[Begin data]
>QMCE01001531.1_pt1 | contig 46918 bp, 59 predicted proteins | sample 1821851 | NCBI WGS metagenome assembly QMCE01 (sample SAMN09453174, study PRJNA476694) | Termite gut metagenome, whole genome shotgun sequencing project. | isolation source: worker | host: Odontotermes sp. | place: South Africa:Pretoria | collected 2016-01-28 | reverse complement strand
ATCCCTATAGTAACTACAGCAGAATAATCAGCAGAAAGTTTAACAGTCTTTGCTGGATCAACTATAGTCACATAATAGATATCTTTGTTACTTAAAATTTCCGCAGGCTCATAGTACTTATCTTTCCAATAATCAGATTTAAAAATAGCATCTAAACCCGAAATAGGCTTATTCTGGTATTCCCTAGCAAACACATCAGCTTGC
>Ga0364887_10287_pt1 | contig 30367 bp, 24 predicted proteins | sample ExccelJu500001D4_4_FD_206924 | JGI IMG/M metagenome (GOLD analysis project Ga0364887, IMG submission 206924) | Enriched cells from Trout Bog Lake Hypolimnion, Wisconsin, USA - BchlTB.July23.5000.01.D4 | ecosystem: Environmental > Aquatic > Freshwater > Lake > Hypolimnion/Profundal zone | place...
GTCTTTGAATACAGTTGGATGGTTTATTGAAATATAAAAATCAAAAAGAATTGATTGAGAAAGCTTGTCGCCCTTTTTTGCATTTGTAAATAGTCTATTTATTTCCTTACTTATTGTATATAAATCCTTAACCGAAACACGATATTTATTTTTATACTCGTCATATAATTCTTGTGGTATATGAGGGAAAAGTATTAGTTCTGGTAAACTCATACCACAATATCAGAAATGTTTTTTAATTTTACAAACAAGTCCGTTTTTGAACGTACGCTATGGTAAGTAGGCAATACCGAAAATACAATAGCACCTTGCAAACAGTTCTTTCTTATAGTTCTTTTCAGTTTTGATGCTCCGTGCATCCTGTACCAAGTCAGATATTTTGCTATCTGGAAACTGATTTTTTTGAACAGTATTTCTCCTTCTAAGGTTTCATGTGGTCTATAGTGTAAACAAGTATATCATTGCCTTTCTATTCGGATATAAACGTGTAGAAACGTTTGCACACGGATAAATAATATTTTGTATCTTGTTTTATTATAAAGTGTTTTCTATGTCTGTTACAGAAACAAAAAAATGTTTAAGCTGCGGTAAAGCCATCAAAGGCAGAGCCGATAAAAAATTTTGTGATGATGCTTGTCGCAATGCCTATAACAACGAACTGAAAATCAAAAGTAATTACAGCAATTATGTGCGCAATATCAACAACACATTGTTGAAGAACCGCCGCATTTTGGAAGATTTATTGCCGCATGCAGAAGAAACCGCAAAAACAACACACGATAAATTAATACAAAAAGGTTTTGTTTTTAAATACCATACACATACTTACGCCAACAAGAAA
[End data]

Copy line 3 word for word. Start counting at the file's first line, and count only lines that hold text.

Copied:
>Ga0364887_10287_pt1 | contig 30367 bp, 24 predicted proteins | sample ExccelJu500001D4_4_FD_206924 | JGI IMG/M metagenome (GOLD analysis project Ga0364887, IMG submission 206924) | Enriched cells from Trout Bog Lake Hypolimnion, Wisconsin, USA - BchlTB.July23.5000.01.D4 | ecosystem: Environmental > Aquatic > Freshwater > Lake > Hypolimnion/Profundal zone | place...